Firestone Liberia Lays Off Over 400 Due To Global Rubber Price Slum
Monrovia – Firestone Liberia on Tuesday said it has now laid off a total of 432 staff as part of a targeted 500 redundancies in response to the sharp fall in the price of rubber on the world market.
“Firestone Liberia will continue to implement a number of other measures to cut costs in its operation, including streamlining of the company’s business functions to reduce expenses, improving operational efficiencies, and discontinuing company employee-tapping operations in certain very old and low-producing areas of the concession”-Firestone Liberia statement
“To date, we have made redundant 432 employees, 189 in August, and 243 in September,” Firestone Liberia, an indirect subsidiary of Bridgestone Americas Inc., said in a statement on Thursday.
“Continued low natural rubber prices, high overhead costs associated with the company’s concession agreement with the Government of Liberia, low production as a result of the inability to plant during the country’s 14-year civil wars, and the country’s uncertain business climate are the primary reasons for the continuing financial losses”, the company has indicated.
“Firestone Liberia will continue to implement a number of other measures to cut costs in its operation, including streamlining of the company’s business functions to reduce expenses, improving operational efficiencies, and discontinuing company employee-tapping operations in certain very old and low-producing areas of the concession,” it added.
Firestone will have to pay all laid off staff a severance package in conformity with the Labor Laws of Liberia and a collective bargaining agreement between the company and the Firestone Agriculture Workers Union of Liberia (FAWUL).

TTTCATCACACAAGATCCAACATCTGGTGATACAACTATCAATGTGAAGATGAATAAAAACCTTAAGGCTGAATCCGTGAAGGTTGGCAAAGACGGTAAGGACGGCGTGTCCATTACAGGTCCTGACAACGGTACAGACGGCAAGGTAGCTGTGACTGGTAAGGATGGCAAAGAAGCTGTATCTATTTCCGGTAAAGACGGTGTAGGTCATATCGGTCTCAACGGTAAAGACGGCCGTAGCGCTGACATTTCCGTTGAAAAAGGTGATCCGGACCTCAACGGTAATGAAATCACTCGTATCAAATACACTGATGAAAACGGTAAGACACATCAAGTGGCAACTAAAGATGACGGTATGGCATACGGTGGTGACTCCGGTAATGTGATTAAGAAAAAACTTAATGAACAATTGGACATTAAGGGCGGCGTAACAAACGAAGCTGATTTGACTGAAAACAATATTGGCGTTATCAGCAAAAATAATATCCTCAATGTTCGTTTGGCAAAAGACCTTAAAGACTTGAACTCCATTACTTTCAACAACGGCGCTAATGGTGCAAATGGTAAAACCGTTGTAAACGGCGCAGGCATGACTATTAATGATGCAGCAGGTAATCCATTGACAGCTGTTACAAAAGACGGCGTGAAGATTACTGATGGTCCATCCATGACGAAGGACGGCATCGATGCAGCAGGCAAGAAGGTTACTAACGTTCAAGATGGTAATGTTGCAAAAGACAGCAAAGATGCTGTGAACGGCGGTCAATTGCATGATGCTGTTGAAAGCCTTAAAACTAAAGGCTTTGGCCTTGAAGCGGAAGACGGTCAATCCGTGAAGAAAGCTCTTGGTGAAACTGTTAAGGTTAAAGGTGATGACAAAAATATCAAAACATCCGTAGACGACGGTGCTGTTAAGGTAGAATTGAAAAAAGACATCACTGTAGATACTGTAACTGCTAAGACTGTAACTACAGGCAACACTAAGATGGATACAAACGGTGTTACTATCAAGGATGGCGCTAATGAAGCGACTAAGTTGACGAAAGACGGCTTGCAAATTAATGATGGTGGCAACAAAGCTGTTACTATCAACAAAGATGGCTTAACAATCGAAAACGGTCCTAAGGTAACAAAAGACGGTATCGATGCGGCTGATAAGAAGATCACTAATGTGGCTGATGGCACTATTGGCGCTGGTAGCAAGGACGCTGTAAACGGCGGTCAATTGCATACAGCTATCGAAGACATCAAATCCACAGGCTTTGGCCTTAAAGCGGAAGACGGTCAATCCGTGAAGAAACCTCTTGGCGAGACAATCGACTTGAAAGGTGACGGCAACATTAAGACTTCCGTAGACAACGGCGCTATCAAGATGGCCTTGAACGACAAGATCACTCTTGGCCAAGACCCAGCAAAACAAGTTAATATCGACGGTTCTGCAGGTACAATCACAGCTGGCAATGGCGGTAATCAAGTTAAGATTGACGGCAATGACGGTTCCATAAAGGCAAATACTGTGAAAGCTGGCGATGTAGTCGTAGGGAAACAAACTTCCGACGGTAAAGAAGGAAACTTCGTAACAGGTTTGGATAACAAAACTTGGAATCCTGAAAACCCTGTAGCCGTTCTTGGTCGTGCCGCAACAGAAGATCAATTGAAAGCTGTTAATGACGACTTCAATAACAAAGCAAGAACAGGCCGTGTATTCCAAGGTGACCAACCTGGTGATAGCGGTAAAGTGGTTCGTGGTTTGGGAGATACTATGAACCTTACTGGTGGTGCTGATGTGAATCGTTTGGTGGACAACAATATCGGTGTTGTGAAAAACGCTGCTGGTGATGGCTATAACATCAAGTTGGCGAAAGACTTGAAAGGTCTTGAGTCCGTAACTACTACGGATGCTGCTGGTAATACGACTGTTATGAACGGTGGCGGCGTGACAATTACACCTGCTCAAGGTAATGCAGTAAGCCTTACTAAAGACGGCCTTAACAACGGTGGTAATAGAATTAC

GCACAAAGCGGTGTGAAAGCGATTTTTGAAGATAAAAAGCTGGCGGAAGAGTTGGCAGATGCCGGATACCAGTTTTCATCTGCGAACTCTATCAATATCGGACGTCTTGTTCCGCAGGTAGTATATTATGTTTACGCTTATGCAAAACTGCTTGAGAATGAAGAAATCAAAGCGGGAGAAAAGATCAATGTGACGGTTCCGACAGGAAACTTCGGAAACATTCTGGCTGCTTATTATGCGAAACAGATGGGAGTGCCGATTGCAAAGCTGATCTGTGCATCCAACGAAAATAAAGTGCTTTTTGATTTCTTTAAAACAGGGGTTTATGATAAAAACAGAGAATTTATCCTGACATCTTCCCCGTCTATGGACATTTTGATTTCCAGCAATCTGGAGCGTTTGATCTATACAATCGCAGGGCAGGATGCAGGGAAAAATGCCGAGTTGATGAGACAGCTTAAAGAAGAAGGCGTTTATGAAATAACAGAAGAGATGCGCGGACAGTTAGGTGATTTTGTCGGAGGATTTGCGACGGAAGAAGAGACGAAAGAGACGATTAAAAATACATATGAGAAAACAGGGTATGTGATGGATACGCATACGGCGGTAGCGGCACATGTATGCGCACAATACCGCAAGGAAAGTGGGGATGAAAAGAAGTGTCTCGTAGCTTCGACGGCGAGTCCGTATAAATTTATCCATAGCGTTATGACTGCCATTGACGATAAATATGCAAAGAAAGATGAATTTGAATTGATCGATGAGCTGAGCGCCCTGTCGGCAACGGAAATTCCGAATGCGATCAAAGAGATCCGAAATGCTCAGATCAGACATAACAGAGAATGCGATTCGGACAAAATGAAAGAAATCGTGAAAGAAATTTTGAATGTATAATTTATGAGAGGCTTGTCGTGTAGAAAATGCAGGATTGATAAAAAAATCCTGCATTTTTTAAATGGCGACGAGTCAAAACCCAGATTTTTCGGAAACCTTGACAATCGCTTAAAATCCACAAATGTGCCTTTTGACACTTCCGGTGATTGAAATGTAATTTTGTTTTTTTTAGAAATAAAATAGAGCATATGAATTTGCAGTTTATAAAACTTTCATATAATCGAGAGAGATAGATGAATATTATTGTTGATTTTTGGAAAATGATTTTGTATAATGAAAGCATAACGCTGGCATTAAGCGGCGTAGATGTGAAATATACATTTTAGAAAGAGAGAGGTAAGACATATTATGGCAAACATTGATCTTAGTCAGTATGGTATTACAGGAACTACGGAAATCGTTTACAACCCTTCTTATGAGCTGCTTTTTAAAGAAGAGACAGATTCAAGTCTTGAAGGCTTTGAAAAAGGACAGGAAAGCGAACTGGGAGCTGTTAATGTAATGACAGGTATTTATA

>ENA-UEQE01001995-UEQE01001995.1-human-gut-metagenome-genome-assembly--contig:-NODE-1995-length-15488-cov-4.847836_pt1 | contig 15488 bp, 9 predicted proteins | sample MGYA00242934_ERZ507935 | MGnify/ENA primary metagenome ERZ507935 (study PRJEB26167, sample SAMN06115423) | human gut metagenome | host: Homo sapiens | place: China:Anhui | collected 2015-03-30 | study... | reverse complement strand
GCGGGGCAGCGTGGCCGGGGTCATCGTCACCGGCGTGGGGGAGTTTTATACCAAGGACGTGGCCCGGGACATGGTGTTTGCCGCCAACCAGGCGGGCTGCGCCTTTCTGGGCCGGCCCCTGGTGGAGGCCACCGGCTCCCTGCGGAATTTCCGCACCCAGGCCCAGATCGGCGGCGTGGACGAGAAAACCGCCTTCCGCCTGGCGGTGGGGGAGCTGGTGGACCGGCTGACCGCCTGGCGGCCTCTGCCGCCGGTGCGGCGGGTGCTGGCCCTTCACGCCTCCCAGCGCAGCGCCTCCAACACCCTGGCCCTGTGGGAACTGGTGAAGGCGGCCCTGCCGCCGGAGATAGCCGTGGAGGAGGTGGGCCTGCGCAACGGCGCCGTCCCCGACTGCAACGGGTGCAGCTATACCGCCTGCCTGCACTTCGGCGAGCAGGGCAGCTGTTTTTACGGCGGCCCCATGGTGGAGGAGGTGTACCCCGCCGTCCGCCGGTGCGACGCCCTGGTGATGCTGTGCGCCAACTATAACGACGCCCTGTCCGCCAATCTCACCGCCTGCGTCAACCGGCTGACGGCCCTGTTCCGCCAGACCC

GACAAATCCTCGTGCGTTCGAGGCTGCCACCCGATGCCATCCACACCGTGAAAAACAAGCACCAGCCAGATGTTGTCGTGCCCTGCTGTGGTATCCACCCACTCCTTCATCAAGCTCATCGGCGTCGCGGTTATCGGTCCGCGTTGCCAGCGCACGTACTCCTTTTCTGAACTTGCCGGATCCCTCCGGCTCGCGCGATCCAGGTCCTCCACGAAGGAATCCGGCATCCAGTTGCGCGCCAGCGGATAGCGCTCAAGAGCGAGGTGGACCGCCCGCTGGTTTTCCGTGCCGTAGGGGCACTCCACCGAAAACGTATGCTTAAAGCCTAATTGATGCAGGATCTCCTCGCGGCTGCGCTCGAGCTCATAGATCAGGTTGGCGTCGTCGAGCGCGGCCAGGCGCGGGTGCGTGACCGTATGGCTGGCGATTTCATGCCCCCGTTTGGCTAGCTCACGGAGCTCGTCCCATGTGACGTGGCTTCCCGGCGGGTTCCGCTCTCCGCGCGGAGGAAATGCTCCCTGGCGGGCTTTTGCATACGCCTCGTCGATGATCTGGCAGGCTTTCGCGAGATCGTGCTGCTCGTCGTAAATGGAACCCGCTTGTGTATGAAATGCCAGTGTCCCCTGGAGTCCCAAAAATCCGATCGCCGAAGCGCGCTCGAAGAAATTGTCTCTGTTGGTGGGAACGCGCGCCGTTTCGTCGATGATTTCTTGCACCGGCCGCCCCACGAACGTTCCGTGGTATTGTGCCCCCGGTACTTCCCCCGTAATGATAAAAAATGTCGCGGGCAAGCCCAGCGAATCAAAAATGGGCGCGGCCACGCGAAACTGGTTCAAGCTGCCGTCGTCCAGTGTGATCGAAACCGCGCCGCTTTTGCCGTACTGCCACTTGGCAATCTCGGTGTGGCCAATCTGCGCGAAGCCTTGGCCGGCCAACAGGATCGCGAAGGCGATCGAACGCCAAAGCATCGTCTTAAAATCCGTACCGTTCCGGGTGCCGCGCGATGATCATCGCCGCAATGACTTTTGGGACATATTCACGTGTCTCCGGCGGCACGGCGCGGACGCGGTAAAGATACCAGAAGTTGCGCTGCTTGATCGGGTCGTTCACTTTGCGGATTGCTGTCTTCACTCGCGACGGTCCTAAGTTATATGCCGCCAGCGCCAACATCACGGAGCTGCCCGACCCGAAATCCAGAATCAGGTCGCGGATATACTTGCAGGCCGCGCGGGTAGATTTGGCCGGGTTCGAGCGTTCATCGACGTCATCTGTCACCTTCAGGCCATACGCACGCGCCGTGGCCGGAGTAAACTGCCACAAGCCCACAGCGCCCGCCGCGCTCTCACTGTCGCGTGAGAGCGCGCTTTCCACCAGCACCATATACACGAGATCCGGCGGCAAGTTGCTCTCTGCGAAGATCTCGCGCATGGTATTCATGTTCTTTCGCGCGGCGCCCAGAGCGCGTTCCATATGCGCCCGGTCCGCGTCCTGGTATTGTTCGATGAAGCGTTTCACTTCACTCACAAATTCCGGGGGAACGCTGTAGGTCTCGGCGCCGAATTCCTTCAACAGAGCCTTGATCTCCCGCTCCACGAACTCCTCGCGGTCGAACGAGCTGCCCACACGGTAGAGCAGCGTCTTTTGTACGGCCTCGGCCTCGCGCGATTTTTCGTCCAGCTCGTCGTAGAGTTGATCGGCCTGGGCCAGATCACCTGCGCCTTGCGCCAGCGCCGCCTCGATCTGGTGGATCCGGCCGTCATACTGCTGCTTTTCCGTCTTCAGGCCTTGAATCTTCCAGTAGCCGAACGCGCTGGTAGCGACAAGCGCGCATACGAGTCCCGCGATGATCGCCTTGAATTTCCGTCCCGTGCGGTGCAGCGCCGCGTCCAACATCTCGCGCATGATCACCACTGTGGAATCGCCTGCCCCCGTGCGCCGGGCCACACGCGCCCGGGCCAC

“Our employees are very important to us and making any change to our operations and employees is an incredibly difficult decision for our leadership team,” said Ed Garcia, president and managing director of Firestone Liberia in July. “We remain committed to the country and people of Liberia, and our main priority is to ensure the long-term sustainability of our operation.”
Since 2004, Firestone Liberia has injected more than US$1 billion into the Liberian economy through government taxes, salaries and pensions, local purchases and rubber purchases from local farmers, and has spent over US$75 million in providing free education, healthcare, housing and security, Firestone said in July.
The plummeting of rubber on the world market has had a negative implication on the Liberian economy being one of Liberia’s export commodities with alongside iron ore. President Ellen Johnson Sirleaf in this year’s State of Nation Address in January announced the formulation of an economic stimulus package covering a range of fiscal incentives and interventions including deferrals in the concession sector.
The President recommended a number of measures under the package, including defer payment of Social Development Funds for concessions within mining sector under an agreement that ensures additional incentives for a strategy that prevents closure, protects employment and encourages value addition, and the guaranteeing of US$15 million to commercial banks for loans to finance operations in the rubber sector under a restructuring plan that ensures debt settlement and value addition for farms of not less than 100 acres.
However, these measures have not sufficed, and both the mining and rubber sectors have seen the redundancies of more than a thousand workers across the mining and rubber sectors—450 from ArcelorMittal, 432 from Firestone (and still counting) and an undisclosed number at China Union, which the company denies.
The International Monetary Fund (IMF) forecasts that the Liberian economy will grow by three percent in 2016. Liberia’s economy was forecast to grow by 7.1 in 2014 percent but plummeted due to the Ebola epidemic.